Meeting tips 5: Dealing with strong emotions

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It’s not uncommon for strong emotions to arise when dealing with these issues, sometimes on both sides. This does not have to derail discussion, if everyone can be aware of their own feelings, and manage them appropriately.

On this page:

Handling your emotions

It is common to feel strong emotions when you are advocating for your child. Even if you are not in a situation of conflict, you might find it difficult to contribute to the conversation at times, because of your emotions. Emotions can overwhelm you when you least expect them, and when you least want them to. But they are not something anyone should feel embarrassed about. This is about your child – feeling emotional is natural.

When you are meeting with the school, do your best to stay calm. It might help to vent your emotions to your partner, a friend or an advocate, well before you meet with the school. Then take your time to work through how to get your message across effectively, and what your priorities are in negotiations with the school.


Tune in to your emotions and get support for yourself

The most important thing you can do, when it comes to managing your emotions, is to tune in to them. Be aware of when you are starting to feel upset, as this is not usually the best state of mind for negotiating or resolving problems.

Don’t judge yourself for getting emotional. Just try to be aware of when you are starting to feel that way, and do something that will help, like suggest a five or ten minute break in the meeting.

Another very important strategy is to take someone with you into meetings. There are many ways that this can help. A support person or advocate can help to you to know your rights, to understand the system and to feel less isolated. They can also take pressure off you by supporting or reinforcing the important messages that you want to make.


A break will often help

If you start feeling upset or if the conflict level rises, taking a short break can be very helpful. This gives everyone a few minutes to gather their thoughts, and can help refocus on what you are there to achieve – which is, of course, the best possible outcome for your child.

A support person or advocate can help you to recognise when a break might be helpful. If you have someone supporting you in a meeting, talk to them beforehand about how you would like to proceed if discussion becomes heated, or if you become emotional. Take deep breaths, or find other ways to calm yourself if you become upset. Reflect on your own coping strategies in challenging situations, and go with what feels right for you.

If things do become heated and you say something that you regret, it’s really helpful to act quickly to resolve the conflict, and sort out any misunderstandings.


Making another time to meet – with more support

Sometimes its best to recognise when discussion is becoming very stuck, or so heated or that there is a risk of relationships breaking down. You might be feeling intimidated, or feel that you are not being shown respect.

In any of these cases, you can suggest that you leave the discussion for now, and agree on another time to meet. In the meantime, consider other supports that could help. For example, you could seek advocacy support from an organisation like ACD. Another option is a mediator – a neutral third party with skills in helping people work through difficult issues and find solutions.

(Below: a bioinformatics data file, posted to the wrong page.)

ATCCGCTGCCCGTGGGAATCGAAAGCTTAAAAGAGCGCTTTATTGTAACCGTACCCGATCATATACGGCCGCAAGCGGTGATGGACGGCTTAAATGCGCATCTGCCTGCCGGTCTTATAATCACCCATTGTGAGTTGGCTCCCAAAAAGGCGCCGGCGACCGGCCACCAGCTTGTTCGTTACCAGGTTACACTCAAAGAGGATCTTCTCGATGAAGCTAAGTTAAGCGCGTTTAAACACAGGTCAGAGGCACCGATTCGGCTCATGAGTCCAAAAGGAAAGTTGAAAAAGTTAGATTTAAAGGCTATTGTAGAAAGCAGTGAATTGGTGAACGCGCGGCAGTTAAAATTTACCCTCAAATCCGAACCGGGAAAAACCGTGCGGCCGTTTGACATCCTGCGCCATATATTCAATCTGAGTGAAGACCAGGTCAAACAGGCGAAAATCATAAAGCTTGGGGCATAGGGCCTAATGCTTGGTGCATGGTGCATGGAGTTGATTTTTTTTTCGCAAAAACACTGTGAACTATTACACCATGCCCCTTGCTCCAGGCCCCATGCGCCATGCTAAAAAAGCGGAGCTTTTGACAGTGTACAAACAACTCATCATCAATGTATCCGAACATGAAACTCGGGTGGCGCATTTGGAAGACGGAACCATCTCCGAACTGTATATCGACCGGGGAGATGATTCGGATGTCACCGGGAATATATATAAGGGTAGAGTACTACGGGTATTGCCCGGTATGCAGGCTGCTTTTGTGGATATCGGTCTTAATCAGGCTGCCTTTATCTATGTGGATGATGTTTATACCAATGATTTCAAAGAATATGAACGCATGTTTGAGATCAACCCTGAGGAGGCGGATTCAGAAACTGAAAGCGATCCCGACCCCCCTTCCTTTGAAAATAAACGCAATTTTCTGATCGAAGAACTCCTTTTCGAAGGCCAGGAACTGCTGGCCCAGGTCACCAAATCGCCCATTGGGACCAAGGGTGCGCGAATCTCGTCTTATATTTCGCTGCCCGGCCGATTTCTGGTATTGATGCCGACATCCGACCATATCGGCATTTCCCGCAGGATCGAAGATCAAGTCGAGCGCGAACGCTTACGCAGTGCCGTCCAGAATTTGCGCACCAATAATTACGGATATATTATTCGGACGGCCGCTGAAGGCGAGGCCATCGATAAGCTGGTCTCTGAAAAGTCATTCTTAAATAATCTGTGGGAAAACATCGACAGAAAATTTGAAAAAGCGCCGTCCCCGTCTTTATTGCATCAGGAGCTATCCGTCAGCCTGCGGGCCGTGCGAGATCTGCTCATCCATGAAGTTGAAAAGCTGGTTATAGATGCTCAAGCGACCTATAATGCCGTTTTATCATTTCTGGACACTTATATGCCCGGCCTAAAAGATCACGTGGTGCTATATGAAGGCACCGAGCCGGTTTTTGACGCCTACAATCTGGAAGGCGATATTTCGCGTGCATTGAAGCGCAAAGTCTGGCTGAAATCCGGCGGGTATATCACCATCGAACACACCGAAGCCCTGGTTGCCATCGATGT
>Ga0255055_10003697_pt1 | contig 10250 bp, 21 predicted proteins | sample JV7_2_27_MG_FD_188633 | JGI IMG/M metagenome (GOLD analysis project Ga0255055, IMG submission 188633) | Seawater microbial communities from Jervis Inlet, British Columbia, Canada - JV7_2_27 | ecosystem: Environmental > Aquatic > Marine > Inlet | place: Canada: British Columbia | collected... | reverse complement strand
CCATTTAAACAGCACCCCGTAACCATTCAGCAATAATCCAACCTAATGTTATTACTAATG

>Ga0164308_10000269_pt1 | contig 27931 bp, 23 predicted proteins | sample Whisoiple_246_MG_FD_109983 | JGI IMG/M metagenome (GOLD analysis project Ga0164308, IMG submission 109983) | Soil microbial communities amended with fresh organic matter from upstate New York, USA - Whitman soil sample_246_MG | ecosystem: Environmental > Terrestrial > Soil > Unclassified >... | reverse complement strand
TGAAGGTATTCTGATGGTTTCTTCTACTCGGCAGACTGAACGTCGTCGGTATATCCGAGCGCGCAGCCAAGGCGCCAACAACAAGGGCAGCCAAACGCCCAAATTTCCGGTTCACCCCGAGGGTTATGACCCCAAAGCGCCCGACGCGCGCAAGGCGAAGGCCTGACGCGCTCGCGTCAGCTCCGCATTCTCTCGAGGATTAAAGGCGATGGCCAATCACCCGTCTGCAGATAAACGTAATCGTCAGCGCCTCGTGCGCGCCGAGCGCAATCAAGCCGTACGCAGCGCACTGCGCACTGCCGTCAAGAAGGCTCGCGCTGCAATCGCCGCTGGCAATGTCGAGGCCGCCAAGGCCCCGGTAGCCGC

And of course, you can always take your issue up the ladder, if you feel that you have tried everything to resolve the issue with the school, but have been unable to do so.


Avoid blame, accusations and confrontation

If your child is having issues at school, you might well vent your worries and frustrations to your partner or friends or support people in strong terms – that’s natural, and it can often help to have an outlet for those feelings.

But when it comes time to discuss the issue with school, it’s important to be as constructive as you can. Everyone – including you – has the right to feel safe and respected, even when emotions are running high. So instead of saying something like, “You’re the worst teacher my daughter has ever had”, considering saying something like, “My daughter is really unhappy about school at the moment, and feels like she gets blamed whenever there is trouble. Have you noticed any particular problems?”

Parents and carers can sometimes become anxious, upset, angry, defensive or confused when discussing concerns about their child at school. This is understandable, but it is important to express your views in a respectful way that will help everyone work together to understand and resolve the problem.

Teachers and others can also become defensive or emotional in these situations. If the discussion because very heated on either side, all of the above strategies can really help.


Take the long view

Whatever happens, try to remain as positive and supportive as you can. Ultimately, you want to feel good about dropping your child off at school each day, and you need to maintain an effective working relationship with your child’s educators – for your child’s sake and your own.

Try to maintain goodwill, and remember that teachers and others are there to help, even if they have a very different perspective from you. Get support and know your rights – as outlined elsewhere in Learning Together.

And know your options – for taking your concern up the ladder, for example, or for moving to another school.